Saturday, 13 September 2014

30-Day Blogging Challenge: Day 13: EdTech Tools

Day 13: Name the top edtech tools that you use on a consistent basis in the classroom, and rank them in terms of their perceived (by you) effectiveness.

Tool: Google Apps for Education, particularly the Google Drive
Use: Creation and collaboration. Students effectively create slideshows, surveys, documents and drawings on the Google Drive. They can easily share them with their teacher and peers for help, feedback and to work together.
Effectiveness: Green light - once you learn how to log in to your account, transferring word processing skills from Microsoft's publishing suite is simple. Students consistently discovered new features and shared with one another. So empowering.

Tool: Chromebooks
Use: Individual devices with Chrome accounts personalized so each student's experience was completely differentiated and targeted at him or her. Used for creation (Google Drive), collaboration, (Google Drive) research (all over!), backchanneling (Today's Meet), practicing skills (IXL, Khan Academy, TypingWeb), contributing (Kiva, Free Rice), goal setting and tracking (
Effectiveness: Once they're up and running - green light. My current 3/4s still need to do their training before we're off and running. Teachers need to carefully monitor on-task work!

Tool: iPads
Use: CREATION! We use our class iPads (Isaac, Ivy and Ilys, and our class iPod, Itty) to create. We love apps like Puppet Pals and iMovie to create videos that we share with our school, families and the world. We've created stop motion films of our class pets, clubs and daily activities.
COLLABORATION! We meet with other classes from around the world to work together and play games (like Mystery Skype). Students who are not able to be in class (on holidays, illness) join us on Skype. Parents and families near and far Skype in to see what we are up to! We share our ideas on Twitter and our class blog and seek feedback.
Effectiveness: Green light - super easy to use, intuitive, good battery life, with the iGuy Speck case, iPads are sturdy and are carried around the school like members of our team!

Tool: Projector and Smart Board
Use: In my room, the projector is hooked to my classroom desktop (which is not working!) and I can hook up our iPad or my laptop. In the past, it's been used daily to collaborate as a class - students or I take notes on what we are discussing and work together on documents. Last year's class needed transparency in their learning, so our Daybook was posted on the projector each morning (as well as shared with them)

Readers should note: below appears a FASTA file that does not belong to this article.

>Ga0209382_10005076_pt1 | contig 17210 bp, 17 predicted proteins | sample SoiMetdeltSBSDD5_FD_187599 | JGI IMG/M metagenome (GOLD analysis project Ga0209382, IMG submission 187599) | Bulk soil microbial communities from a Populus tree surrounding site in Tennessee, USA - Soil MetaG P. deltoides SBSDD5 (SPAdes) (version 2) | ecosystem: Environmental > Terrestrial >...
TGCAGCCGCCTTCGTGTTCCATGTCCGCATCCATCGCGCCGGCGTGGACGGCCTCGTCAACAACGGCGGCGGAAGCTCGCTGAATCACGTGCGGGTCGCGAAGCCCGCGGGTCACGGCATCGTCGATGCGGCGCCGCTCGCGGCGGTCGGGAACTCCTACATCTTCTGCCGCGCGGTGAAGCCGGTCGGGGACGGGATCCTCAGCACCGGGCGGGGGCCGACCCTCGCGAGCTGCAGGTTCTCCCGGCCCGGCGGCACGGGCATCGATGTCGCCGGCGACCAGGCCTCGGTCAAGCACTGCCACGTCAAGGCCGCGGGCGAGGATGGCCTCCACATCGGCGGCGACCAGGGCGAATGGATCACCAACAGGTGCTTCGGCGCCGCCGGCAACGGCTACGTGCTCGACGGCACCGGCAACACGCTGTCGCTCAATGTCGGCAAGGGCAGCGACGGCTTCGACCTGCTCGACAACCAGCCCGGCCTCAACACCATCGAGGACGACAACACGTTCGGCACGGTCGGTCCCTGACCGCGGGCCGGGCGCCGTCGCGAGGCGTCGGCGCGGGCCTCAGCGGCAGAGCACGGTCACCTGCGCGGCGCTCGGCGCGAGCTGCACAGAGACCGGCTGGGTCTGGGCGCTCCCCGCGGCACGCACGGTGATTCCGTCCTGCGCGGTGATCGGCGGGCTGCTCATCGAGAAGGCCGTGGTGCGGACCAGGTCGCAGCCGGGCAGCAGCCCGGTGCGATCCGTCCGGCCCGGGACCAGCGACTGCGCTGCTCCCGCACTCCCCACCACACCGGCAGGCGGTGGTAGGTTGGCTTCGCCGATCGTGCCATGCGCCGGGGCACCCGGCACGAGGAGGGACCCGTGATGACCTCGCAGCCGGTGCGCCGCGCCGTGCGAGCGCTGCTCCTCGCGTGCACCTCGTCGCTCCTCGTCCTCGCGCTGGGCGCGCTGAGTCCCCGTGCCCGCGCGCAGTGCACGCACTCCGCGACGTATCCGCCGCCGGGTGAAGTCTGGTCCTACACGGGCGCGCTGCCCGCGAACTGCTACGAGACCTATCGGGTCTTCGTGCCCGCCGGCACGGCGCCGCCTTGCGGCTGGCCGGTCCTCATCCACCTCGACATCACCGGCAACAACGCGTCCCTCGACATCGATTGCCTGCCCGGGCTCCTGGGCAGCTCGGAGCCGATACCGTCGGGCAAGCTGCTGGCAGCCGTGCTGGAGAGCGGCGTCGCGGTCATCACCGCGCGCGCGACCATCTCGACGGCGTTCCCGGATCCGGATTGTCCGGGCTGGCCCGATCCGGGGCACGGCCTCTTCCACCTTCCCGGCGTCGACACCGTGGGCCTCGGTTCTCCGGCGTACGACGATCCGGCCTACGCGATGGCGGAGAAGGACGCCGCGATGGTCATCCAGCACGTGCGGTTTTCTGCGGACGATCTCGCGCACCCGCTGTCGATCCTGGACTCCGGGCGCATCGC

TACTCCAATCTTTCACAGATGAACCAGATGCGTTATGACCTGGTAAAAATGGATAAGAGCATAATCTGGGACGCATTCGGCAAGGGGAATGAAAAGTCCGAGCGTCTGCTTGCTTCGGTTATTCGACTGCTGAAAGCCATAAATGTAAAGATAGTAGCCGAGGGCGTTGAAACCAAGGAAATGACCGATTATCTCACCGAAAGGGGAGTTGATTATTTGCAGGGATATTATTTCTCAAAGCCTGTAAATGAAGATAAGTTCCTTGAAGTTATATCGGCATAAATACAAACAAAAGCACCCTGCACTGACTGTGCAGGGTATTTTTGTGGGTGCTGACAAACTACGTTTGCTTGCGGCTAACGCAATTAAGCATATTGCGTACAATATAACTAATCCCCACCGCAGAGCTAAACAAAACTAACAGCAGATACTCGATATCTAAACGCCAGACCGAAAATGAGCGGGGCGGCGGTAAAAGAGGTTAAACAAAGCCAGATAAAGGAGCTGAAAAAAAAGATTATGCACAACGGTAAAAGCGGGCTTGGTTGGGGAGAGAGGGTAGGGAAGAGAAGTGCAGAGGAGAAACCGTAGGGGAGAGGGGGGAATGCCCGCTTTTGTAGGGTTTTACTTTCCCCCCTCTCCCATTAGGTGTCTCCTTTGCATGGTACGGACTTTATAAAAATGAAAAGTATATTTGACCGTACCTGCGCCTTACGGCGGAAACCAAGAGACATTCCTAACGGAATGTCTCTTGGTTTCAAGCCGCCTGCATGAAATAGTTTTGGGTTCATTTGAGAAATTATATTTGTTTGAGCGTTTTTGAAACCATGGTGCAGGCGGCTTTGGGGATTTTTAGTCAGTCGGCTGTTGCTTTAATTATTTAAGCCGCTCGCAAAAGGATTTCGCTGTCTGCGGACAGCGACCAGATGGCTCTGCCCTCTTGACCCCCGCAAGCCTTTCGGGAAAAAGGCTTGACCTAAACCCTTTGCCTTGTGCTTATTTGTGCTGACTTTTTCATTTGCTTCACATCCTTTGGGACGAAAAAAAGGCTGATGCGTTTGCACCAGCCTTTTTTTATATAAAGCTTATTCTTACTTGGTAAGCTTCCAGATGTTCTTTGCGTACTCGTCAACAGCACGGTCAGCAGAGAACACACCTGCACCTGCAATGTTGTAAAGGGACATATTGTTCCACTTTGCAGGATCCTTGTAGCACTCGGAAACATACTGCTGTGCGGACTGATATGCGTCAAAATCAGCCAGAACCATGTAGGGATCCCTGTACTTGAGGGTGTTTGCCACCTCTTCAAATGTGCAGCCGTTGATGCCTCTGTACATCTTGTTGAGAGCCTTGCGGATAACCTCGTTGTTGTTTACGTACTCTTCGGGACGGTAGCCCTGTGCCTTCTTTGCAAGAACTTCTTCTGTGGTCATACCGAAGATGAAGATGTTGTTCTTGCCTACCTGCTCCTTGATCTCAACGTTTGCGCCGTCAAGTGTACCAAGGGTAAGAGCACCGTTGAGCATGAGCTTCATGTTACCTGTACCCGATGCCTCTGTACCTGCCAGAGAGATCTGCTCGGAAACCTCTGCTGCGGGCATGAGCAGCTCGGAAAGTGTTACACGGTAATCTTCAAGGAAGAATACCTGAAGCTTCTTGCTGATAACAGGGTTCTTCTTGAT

Effectiveness: Yellow light - since my classroom computer needs to be replaced, my daily use of our projector is temporarily limited. I do not use the Smart Board effectively yet. We play with the touch screen ability sometimes, but I am not terribly comfortable with the system and miss out of what are surely lots of great learning opportunities.

Some other tools we started to play with last year and I hope to explore more this year include: Our Sphero, our MaKey MaKey boards and Sifteo Tiles. These are awesome maker tools.

Overall, I love how using tech in the classroom can help engage kids and make them creative, critical thinkers.


  1. Shauna, I'm particularly interested in Sphero and MaKey MaKey. How do you plan on using them in the classroom? How do you plan on connecting them to curriculum expectations? Both intrigue me, but I'm trying to figure out the best way to possibly use them. I'd love to hear your ideas! Thanks!


    1. Hi Aviva,

      In general, we used them as "Pickle" work last year (pick a job after you finish all your mandatory work). Students used them to extend their learning.

      With MaKey MaKey, students addressed interesting design challenges and created music.

      With Sphero, they practiced their programming skills on the various free apps that you can get from the App Store.

      Both Sphero and MaKey MaKey allowed for students to demonstrate problem solving and leadership skills.

      I'm still figuring out ways to creatively incorporate them into curricular expectations.

      I do have these fun little Sifteo tiles that students programmed for little quizzes - matching, ordering, multiple choice. They used these as part of their summative tasks in different units of study.